What showing up says
Updated: Oct 24
Getting three kids ready for school in the morning is something that I’m not sure I will ever truly be prepared for.
So many things have to go right for us to be out the door by 7:40am. Kids have to wake up in a good mood, breakfast has to be eaten, underwear has to be put on the right way, shoes have to be found… the possibilities for something to go wrong are pretty much endless.
If you have kids, you know what I’m talking about.
But one thing that I am good at in the mornings is taking my kids to school. It’s pretty hard to mess that up.
Someone once told me that the car ride to school can be a discipleship opportunity, so I try to be intentional with our seven minute commute each morning. After all, they are literally strapped in the car with nowhere to go. They have to listen to me.
We do a little question/answer time each morning, which starts out with me asking “What are we going to do today?” My kids pretty much give the same answers every morning, spouting off things like “We’re going to have fun. We’re going to obey our teacher.” etc…
But every so often an answer pops out that gets me thinking.
“We’re going to sit by the kid who is alone at lunch. We’re going to play with the kid no one is playing with at recess.”
Now that was a new one. I’ve been chewing on it ever since.
If you had to list the top ten things in this world, what would you pick? There are lots of things in this world that are bad, but what was the one thing God chose to zero in on in the Garden of Eden.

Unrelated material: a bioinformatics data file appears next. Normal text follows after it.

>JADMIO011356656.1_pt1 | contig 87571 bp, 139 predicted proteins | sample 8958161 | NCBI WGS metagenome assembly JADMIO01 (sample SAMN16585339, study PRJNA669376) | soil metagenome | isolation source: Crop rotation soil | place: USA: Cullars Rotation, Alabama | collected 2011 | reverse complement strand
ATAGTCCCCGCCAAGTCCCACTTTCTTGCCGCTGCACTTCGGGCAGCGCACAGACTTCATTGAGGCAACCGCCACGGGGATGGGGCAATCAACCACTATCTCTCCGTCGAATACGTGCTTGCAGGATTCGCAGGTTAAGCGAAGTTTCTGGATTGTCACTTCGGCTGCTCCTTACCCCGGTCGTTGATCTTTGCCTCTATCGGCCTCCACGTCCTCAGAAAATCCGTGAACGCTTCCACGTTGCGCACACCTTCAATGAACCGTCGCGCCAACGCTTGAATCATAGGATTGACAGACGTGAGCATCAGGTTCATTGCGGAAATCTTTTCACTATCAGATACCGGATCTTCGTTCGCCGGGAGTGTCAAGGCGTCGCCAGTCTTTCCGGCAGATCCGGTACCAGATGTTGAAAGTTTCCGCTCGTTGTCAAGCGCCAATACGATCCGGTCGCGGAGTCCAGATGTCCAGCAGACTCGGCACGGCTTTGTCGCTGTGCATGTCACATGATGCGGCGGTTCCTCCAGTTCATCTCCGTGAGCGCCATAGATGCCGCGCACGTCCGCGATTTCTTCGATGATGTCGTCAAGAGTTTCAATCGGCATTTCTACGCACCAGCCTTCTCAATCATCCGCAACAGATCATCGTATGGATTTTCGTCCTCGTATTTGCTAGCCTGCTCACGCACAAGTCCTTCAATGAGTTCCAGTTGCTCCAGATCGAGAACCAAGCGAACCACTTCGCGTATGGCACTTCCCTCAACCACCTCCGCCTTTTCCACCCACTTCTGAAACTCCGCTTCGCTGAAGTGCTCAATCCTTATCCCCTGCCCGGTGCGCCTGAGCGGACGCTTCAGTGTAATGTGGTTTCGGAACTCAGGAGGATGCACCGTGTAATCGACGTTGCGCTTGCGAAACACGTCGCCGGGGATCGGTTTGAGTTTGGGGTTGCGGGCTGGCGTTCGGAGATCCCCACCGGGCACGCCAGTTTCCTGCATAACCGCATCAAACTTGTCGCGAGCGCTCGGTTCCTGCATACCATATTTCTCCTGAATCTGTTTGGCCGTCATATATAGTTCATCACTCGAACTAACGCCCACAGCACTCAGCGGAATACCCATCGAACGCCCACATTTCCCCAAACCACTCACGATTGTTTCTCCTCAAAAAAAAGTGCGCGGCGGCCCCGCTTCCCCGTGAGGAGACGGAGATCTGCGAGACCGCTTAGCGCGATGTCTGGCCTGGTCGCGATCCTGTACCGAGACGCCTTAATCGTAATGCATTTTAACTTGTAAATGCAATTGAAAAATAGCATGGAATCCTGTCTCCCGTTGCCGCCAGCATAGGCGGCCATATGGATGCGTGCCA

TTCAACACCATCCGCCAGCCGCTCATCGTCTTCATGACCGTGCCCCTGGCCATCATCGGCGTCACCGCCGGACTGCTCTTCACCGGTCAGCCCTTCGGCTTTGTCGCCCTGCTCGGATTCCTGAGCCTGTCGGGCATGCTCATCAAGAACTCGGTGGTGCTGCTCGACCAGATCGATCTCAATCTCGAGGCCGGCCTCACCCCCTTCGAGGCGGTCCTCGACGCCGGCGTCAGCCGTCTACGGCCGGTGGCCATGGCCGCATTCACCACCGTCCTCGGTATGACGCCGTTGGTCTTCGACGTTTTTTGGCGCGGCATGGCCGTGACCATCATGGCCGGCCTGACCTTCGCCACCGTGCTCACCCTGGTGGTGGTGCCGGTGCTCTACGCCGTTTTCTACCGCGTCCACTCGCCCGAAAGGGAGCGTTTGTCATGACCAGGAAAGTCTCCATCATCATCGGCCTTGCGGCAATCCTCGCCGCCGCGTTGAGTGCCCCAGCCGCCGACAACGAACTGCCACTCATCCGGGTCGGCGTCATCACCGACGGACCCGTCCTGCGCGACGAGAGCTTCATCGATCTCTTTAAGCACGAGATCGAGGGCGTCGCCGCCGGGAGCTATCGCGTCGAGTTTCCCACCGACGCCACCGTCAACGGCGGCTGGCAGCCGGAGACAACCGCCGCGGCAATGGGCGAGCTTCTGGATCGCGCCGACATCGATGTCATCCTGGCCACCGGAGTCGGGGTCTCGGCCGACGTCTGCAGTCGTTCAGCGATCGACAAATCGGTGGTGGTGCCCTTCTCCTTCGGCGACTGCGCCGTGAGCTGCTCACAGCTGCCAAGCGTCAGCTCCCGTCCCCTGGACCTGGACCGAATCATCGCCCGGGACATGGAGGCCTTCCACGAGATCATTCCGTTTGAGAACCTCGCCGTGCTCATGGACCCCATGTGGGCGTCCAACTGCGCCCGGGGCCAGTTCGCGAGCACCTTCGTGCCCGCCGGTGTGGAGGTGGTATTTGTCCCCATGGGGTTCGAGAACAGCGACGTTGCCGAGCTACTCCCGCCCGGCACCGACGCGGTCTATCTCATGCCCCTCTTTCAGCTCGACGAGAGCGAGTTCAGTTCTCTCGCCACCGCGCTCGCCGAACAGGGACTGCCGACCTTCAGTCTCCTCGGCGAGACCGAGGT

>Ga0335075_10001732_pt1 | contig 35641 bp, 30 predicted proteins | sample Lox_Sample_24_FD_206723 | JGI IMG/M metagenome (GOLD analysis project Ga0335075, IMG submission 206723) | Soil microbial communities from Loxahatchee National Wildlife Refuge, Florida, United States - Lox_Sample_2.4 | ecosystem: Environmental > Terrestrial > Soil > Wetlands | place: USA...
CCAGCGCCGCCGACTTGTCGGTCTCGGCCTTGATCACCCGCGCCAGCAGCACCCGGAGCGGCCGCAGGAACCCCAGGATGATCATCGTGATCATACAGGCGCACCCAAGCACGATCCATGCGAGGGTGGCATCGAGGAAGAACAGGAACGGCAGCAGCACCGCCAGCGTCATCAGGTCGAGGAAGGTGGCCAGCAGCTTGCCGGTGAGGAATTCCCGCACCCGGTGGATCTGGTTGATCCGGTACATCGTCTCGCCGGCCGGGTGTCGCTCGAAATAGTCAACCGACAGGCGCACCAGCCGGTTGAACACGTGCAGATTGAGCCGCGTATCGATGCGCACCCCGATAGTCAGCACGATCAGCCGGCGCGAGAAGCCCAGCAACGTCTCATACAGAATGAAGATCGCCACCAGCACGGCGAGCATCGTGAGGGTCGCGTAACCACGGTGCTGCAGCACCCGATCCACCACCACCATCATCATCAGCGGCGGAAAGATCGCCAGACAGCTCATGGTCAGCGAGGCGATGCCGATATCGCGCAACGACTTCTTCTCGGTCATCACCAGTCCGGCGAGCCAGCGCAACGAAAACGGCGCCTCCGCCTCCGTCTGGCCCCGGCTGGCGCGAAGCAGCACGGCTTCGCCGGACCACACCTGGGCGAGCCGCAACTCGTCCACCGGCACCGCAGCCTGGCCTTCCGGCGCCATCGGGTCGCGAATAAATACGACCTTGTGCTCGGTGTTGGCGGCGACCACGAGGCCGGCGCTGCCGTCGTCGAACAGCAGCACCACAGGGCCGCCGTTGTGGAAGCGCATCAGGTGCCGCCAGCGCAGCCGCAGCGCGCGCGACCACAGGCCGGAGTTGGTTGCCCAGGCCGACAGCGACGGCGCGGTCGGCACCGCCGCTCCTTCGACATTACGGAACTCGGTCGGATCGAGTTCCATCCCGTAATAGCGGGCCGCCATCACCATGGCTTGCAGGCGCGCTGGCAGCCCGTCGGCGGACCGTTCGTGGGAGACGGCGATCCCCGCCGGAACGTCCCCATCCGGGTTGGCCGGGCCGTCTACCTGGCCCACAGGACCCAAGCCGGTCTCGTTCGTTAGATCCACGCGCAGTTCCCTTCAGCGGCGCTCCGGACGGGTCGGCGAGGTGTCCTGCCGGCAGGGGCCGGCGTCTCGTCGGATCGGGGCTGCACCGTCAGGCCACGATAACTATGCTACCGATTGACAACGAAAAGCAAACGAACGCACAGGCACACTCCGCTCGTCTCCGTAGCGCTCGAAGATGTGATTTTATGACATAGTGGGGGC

It is not good for man to be alone.
As I ponder on this topic, some of my worst moments come when I am alone. Isolation leads me to make some terrible decisions and to get caught up in the whirlwind of lies that are circling around in my head. Being lonely seems to make everything worse. It is a breeding ground for anger, lust, and comparison.
Taking it a step further, you can’t be a learner if there is no one there to teach you. Hard to cope with tragedy or trauma when there is no one there to lead you through the process. How are you supposed to be encouraged if there is no one there to build you up when you are broken or pick you up when you fall down?
If you were to ask me the question “What is the most important job of a mentor?” when I first started my mentoring relationships and I would have had many-an-answer.
“Teach them how to go to college.”
“Eye contact, firm handshake, and asking questions.”
“Financial security and biblical knowledge.”
Ask me now “What is the most important job of a mentor?” and my answer is short and simple.
Sometimes your mentee needs your presence more than they need your advice. They need to know that you will be there for them through thick and thin. Doesn’t matter if they make straight A’s or if they just got caught smoking pot. Your love is unconditional. You simply won’t stop pursuing them.
Showing up says “You are worth my time.”
Showing up says “You matter.”
Showing up says “I like to be with you.”
Teaching your mentee skills has value, but not nearly as much value as instilling a foundation of worth and identity in the heart of your mentee.
How are you going to show up for your mentee today? Will it be through a phone call or a handwritten note? Maybe you stop by their work, catch their sporting event, or swing by their house?
Whatever you do, I can guarantee it will make them feel important and like they have value. It will help them believe that they are lovable and have someone in their corner regardless of how they perform.
Maybe then, when they feel like they are seen and wanted, they will start listening to what you have to say. Maybe then, they will believe that they will be able to see in themselves what you see in them.
It is not good for man to be alone.
Good thing your mentee has you.